We need to change course on the Ship Channel expansion
The Bayport Container Terminal, out on Galveston Bay, makes the Port of Houston a lot of money. In early August, Transportation Secretary Pete Buttigieg traveled to the terminal to mark an infrastructure project that will add three container-plucking cranes and extend the dock 1,000 feet out to meet the very large vessels that the Anheuser-Buschs, IKEAs and Walmarts of the world want to send our way.
That expansion means the port will make even more money.
In 2022, 82 percent of the port’s $652 million operating revenue came from container terminals such as this one and Barbours Cut to the north. It’s clear from the port’s own financial statements that future prosperity and job creation depend on the terminals’ growth. By 2040, the port could be processing as many as 11 million containers every year, up from 3.5 million now, on the way to achieving carbon-neutral operations by 2050.
But the port can’t meet these goals if they keep digging themselves into a hole. Right now, Project 11, their $1 billion effort to dredge the channel wider and deeper farther upstream, is mired in financial and environmental muck.
Petrochemical companies told the port they’d share the cost of Project 11 — and they haven’t. With three sections of the eight-section expansion still to dig at a cost of almost $180 million, some port commissioners are doubting they’ll ever see the money.
“Now all of a sudden we're paying for the whole thing,” Port Commissioner Stephen DonCarlos said at the port’s recent meeting, just a few days before Sec. Buttigieg toured the terminal. “And regardless of how we choose or if we go down the path of trying to get paid back, we're on the hook. We're in $425 million, and we are not going to make money. We're not going to break even on this thing.”
Project 11, conceived years before the federal government made infrastructure money contingent on the inclusion of environmental and racial justice, has been flawed from the start. Years of dredging with older, diesel-powered equipment will create air pollution that will threaten nearby communities such as Galena Park, Pasadena and Pleasantville — pollution equivalent to what would come from a new oil refinery or power plant.
The sediment this equipment will dig up from the Ship Channel contains unhealthy concentrations of toxic chemicals, the project’s environmental impact study shows. Yet it is to be dumped on already-existing dredged sediment sites in these communities that have never been tested for contamination, despite looming like mountains over Little League diamonds, backyard fences and hike and bike trails. Residents have been loud and clear since 2017 they want the sediment moved farther away from their communities. After the site in Pleasantville breached in the 1950s and flooded nearly 40 blocks, it was decommissioned — until Project 11. Now, residents are being told the U.S. Army Corps of Engineers will design the sites not to flood, but they’re depending on rainfall data from the ’60s and the floodplain maps Hurricane Harvey revealed to be obsolete.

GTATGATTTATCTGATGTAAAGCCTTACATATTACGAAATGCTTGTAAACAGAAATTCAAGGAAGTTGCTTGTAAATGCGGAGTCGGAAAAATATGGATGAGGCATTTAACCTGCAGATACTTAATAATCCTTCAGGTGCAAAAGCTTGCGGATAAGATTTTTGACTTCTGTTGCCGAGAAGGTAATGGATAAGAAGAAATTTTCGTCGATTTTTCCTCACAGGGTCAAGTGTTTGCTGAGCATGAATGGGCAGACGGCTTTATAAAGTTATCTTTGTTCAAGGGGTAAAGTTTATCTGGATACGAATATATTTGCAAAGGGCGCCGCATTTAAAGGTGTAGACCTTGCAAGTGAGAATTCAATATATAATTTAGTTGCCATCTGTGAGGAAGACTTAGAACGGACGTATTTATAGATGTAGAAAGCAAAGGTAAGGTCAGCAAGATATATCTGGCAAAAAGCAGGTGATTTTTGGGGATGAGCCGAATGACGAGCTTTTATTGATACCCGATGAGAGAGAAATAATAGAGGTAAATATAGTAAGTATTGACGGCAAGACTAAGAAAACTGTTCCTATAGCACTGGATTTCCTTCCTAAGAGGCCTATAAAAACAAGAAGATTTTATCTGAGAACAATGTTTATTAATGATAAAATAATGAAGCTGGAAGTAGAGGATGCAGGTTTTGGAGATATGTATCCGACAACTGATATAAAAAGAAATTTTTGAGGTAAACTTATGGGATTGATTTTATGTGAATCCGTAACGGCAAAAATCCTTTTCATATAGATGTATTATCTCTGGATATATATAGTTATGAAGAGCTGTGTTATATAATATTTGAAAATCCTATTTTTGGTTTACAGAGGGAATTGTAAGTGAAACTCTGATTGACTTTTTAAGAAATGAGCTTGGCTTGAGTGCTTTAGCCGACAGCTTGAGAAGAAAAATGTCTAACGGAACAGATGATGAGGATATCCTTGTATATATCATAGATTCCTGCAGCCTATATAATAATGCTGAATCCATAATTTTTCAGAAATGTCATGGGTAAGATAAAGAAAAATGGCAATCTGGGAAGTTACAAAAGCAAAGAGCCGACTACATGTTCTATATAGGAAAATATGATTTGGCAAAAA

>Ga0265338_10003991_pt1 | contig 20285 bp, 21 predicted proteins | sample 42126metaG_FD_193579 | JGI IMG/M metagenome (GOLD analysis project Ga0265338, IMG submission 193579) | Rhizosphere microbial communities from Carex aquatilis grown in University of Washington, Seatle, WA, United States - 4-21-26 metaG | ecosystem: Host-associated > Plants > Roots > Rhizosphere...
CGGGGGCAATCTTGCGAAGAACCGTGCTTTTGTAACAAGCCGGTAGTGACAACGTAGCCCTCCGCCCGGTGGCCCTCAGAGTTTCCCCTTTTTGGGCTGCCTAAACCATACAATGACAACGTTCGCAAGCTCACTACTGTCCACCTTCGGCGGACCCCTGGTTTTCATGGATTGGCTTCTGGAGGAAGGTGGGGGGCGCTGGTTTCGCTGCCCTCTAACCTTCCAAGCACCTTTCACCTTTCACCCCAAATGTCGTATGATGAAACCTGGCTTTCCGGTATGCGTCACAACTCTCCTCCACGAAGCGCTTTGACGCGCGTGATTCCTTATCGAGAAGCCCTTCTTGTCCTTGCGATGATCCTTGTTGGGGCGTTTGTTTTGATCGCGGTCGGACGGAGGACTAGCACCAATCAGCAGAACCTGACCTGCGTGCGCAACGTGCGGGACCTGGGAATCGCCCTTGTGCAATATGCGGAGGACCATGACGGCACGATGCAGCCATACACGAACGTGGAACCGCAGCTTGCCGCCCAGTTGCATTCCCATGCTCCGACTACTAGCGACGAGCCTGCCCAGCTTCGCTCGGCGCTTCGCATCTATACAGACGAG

You could do a lot with $180 million. Maersk, which now pays the port more than $113 million a year, and Walmart, one of the port’s largest container customers, recognize the disastrous consequences of climate change and have committed to becoming carbon neutral by 2040. The Bayport terminal is where Maersk — one of the largest container shipping lines in the world — could begin operating eight new carbon-neutral ships as soon as 2024. Right now, though, the Ship Channel, at 45 feet, isn’t deep enough for them.
Forget Project 11. What about Project 12? The port should be focusing their infrastructure projects to accommodate these cleaner ships, deepening the Ship Channel to 55 feet. They should be seizing opportunities presented by unprecedented federal legislation and redirecting funds where their benefit can be maximized. Inflation Reduction Act as well as Infrastructure Investment and Jobs Act grants specifically set aside for these improvements and broad port decarbonization efforts would pay for 80 percent of the costs of a Bayport expansion and the new zero-emissions cargo-handling cranes and drayage trucks the port needs to achieve their own climate goals.
At this rate, the $180 million stuck in Project 11 could be leveraged into $900 million — and the port could use it. Diesel-powered trucks represent one more source of the harmful air pollution Ship Channel communities have long been burdened with, and the port has exactly one zero-emissions truck.
The port can’t prioritize two infrastructure projects at the same time. The Bayport expansion has the greatest potential to catalyze the sustainable growth the Houston region needs and create even more well-paying jobs. It doesn’t make sense to sink $180 million more into parts of the Ship Channel that generate only 18 percent of the port’s revenue.
The future is elsewhere. It’s time to stop dredging up the past.
Adler is a senior contributing scientist at the Environmental Defense Fund. Murray is the founder of the nonprofit Achieving Community Tasks Successfully, one of the organizations in the Healthy Port Communities Coalition.
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